The answers started to become clear in the 1980s, when the Early Breast Cancer Trialists’ Collaborative Group, funded by Cancer Research UK, published a series of papers analysing all the data from these trials. They showed that tamoxifen was effective at preventing breast cancer from returning when given for a few years after chemotherapy.
The group have since published a series of updates of their work, and their papers have been hugely influential in improving tamoxifen treatment for women worldwide. For example, in 1998 they found that tamoxifen was also effective for treating premenopausal women, potentially saving many more lives.
Tamoxifen for cancer prevention
Another striking finding by Cancer Research UK’s Professor Jack Cuzick was that tamoxifen stopped new cancers developing in the opposite breast in women who had been treated for breast cancer. This suggested that tamoxifen – or drugs based on it – might actually be able to prevent breast cancer. Cancer Research UK has supported two large trials, IBIS-I and IBIS-II, to answer this question (you can see a video about IBIS-II here).
Slow, steady progress
These have all been incremental steps, over a long time, but they add up. The tamoxifen story is yet another example of how scientific research can seem like it proceeds with the pace of a snail – but with the momentum of a glacier.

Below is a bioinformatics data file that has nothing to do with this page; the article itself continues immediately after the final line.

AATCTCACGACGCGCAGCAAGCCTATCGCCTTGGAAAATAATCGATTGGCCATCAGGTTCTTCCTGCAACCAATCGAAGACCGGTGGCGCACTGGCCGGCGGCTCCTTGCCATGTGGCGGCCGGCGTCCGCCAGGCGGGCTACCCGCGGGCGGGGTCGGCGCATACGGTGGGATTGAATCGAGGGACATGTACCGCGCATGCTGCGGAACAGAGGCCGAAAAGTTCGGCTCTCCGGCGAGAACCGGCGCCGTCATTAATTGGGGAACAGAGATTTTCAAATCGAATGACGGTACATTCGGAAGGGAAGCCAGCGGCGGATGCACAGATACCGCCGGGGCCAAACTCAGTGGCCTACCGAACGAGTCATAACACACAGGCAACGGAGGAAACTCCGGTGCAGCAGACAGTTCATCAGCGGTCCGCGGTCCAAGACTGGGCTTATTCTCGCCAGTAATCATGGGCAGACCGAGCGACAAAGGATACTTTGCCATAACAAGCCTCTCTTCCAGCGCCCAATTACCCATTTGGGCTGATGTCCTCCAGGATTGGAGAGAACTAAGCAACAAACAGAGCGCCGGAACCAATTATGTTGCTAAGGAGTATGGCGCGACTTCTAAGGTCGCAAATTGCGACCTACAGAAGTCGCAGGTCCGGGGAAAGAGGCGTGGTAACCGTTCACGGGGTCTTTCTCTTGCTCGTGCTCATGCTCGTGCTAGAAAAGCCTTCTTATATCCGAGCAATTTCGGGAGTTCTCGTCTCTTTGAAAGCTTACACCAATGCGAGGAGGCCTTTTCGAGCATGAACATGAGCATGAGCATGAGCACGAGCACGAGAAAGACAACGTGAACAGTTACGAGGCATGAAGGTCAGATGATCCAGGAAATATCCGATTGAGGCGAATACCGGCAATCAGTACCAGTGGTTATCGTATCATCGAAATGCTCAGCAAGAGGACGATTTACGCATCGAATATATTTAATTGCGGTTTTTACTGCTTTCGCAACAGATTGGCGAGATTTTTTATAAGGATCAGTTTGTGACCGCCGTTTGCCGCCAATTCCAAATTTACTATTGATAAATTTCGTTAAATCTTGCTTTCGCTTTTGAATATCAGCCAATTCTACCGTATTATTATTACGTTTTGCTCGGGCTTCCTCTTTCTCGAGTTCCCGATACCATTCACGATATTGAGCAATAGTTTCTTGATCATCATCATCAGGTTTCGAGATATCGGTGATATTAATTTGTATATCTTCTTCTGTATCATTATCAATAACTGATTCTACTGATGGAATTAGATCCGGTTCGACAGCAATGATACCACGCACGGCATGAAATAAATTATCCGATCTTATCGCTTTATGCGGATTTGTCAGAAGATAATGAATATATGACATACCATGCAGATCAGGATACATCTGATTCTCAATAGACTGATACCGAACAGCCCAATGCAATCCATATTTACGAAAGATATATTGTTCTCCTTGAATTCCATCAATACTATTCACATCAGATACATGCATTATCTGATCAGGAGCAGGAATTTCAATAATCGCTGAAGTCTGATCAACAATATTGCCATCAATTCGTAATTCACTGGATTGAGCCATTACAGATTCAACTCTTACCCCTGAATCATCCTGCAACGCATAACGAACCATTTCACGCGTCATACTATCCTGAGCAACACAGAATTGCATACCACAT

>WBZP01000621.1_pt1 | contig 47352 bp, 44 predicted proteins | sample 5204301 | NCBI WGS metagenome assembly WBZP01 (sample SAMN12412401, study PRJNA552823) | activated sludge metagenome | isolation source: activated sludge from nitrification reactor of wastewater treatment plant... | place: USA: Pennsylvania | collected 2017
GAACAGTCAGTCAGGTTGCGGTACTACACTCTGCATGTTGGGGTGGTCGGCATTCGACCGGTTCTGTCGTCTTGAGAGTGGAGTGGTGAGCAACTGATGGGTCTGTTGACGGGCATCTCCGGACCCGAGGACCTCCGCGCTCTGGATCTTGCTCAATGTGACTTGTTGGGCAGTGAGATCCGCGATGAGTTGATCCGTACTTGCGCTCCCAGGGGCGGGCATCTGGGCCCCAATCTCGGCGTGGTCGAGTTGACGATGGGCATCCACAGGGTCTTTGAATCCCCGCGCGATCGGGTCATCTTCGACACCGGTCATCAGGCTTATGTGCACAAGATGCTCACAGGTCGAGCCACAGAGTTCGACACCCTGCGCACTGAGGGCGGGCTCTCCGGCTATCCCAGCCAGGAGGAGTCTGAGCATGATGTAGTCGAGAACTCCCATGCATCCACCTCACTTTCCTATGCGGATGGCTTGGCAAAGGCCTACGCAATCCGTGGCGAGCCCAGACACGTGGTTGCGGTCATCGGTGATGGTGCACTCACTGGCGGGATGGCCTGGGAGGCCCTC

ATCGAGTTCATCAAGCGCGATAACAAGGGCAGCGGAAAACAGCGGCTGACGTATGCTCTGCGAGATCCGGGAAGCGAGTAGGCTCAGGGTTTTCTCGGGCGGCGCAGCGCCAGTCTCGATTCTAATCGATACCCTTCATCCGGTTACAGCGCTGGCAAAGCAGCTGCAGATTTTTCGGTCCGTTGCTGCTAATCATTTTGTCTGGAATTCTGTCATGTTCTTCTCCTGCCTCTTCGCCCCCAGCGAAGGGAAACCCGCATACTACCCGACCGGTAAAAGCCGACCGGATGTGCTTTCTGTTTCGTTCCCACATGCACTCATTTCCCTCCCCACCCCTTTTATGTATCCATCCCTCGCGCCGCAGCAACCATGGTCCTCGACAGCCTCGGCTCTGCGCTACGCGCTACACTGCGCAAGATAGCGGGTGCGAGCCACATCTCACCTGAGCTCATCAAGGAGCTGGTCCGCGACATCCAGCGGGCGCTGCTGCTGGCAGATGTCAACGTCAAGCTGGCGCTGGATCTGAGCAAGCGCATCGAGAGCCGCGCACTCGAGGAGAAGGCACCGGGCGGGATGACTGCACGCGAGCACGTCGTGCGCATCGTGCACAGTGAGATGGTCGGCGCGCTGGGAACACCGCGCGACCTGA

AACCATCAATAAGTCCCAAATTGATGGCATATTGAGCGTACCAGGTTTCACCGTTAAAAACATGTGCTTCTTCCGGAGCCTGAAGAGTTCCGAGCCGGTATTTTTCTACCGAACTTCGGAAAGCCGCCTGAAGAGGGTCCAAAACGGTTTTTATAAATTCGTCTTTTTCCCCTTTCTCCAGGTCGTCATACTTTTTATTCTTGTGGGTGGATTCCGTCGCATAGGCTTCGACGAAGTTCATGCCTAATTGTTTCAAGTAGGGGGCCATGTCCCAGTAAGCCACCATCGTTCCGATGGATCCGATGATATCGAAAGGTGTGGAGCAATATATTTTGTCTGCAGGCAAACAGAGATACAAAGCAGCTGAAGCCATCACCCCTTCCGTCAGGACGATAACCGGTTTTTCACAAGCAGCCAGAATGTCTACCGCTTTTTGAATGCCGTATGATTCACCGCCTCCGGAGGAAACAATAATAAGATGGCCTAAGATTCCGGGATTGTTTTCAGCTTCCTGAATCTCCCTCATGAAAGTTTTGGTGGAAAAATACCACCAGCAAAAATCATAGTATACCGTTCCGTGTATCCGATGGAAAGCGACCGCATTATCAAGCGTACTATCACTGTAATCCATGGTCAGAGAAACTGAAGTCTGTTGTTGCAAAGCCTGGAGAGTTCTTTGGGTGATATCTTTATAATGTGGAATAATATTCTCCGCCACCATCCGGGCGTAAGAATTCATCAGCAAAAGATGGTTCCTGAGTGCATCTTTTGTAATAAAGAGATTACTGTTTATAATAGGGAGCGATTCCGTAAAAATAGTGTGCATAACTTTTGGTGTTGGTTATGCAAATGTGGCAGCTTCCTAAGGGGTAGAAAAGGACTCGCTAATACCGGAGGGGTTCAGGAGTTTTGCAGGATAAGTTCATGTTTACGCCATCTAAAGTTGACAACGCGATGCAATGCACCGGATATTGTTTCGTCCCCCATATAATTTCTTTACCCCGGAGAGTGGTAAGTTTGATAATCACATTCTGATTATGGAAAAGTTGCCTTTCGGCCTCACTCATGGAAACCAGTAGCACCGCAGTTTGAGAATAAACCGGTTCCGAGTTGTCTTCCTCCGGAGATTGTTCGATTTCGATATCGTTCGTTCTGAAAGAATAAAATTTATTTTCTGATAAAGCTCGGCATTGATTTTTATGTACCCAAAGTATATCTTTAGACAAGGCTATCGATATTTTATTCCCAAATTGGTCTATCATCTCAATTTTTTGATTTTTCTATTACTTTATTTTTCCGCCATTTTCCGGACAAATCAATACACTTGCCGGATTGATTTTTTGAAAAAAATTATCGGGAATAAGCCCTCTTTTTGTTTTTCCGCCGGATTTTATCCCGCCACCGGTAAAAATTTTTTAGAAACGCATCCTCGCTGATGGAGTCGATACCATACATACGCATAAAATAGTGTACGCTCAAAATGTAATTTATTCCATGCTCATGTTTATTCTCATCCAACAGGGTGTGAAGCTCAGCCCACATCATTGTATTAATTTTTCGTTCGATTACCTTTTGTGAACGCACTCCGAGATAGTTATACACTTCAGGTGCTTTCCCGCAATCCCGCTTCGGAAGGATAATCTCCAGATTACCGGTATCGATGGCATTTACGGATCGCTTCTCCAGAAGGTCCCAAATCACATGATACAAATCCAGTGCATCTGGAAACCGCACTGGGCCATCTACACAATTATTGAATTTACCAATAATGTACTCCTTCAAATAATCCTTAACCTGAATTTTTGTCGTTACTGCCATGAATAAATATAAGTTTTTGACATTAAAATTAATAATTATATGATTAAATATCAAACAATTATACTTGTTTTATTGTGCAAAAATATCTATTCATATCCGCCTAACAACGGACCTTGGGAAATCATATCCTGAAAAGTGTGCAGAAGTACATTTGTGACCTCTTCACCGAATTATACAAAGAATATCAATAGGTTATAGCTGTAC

Today saw another small but incredibly important chapter in the tamoxifen story – the discovery, again involving Cancer Research UK scientists in London and Cambridge, of how tamoxifen stops cells dividing, and how cells eventually develop resistance to the drug.
The ins-and-outs of this complex mechanism involve a molecular switch inside cells, which is made up of two proteins – Pax2 and ErbB2. Dr Jason Carroll, the lead author on the paper, which was published in Nature, explains:
“We knew that women developed resistance to tamoxifen, but previously our understanding of why this occurred could be compared with trying to fix a broken car without knowing how the engine worked. Now we understand how all the engine parts operate and we can try to think about ways to make repairs.
“We have discovered that for tamoxifen to work it has to block the gene ErbB2 and it does this by using a control switch that is hidden in the background of the genome, within the ErbB2 gene itself. In order for tamoxifen to be effective, this switch must be held in the off position by Pax2. Now we understand how women can develop tamoxifen resistance.”
You can listen to a longer interview with Jason by clicking on the player below:
The important thing about this discovery is that it now allows scientists to develop and test drugs to block tamoxifen resistance. This may be a way off, but the glacier keeps on ploughing inexorably down the mountain.
The drug is one of the best examples of how the cumulative work of cancer researchers around the world has come together to save the lives of millions of women. And the story’s far from over.
NB The history outlined above was adapted from the following (excellent) article: